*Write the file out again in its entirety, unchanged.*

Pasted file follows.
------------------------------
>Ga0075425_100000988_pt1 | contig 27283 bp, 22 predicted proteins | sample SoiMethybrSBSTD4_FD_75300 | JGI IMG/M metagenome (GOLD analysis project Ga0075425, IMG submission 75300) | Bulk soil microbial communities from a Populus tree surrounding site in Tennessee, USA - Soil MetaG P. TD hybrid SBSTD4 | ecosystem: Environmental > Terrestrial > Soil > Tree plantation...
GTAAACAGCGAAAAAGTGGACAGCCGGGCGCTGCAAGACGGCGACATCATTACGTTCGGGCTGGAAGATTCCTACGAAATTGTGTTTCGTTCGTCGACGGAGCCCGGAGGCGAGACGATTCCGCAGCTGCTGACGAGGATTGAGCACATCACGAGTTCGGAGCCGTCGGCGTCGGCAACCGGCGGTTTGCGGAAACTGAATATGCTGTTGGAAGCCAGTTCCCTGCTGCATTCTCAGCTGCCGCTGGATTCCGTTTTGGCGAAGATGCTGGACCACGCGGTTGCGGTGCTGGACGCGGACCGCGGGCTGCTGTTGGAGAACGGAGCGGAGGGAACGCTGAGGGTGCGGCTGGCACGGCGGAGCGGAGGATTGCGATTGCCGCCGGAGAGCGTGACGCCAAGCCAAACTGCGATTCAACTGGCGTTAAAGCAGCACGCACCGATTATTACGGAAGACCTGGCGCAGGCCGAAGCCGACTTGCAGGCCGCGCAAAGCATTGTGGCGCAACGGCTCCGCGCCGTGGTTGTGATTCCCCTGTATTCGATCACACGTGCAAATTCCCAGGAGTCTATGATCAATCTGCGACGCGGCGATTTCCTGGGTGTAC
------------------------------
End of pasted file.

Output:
>Ga0075425_100000988_pt1 | contig 27283 bp, 22 predicted proteins | sample SoiMethybrSBSTD4_FD_75300 | JGI IMG/M metagenome (GOLD analysis project Ga0075425, IMG submission 75300) | Bulk soil microbial communities from a Populus tree surrounding site in Tennessee, USA - Soil MetaG P. TD hybrid SBSTD4 | ecosystem: Environmental > Terrestrial > Soil > Tree plantation...
GTAAACAGCGAAAAAGTGGACAGCCGGGCGCTGCAAGACGGCGACATCATTACGTTCGGGCTGGAAGATTCCTACGAAATTGTGTTTCGTTCGTCGACGGAGCCCGGAGGCGAGACGATTCCGCAGCTGCTGACGAGGATTGAGCACATCACGAGTTCGGAGCCGTCGGCGTCGGCAACCGGCGGTTTGCGGAAACTGAATATGCTGTTGGAAGCCAGTTCCCTGCTGCATTCTCAGCTGCCGCTGGATTCCGTTTTGGCGAAGATGCTGGACCACGCGGTTGCGGTGCTGGACGCGGACCGCGGGCTGCTGTTGGAGAACGGAGCGGAGGGAACGCTGAGGGTGCGGCTGGCACGGCGGAGCGGAGGATTGCGATTGCCGCCGGAGAGCGTGACGCCAAGCCAAACTGCGATTCAACTGGCGTTAAAGCAGCACGCACCGATTATTACGGAAGACCTGGCGCAGGCCGAAGCCGACTTGCAGGCCGCGCAAAGCATTGTGGCGCAACGGCTCCGCGCCGTGGTTGTGATTCCCCTGTATTCGATCACACGTGCAAATTCCCAGGAGTCTATGATCAATCTGCGACGCGGCGATTTCCTGGGTGTAC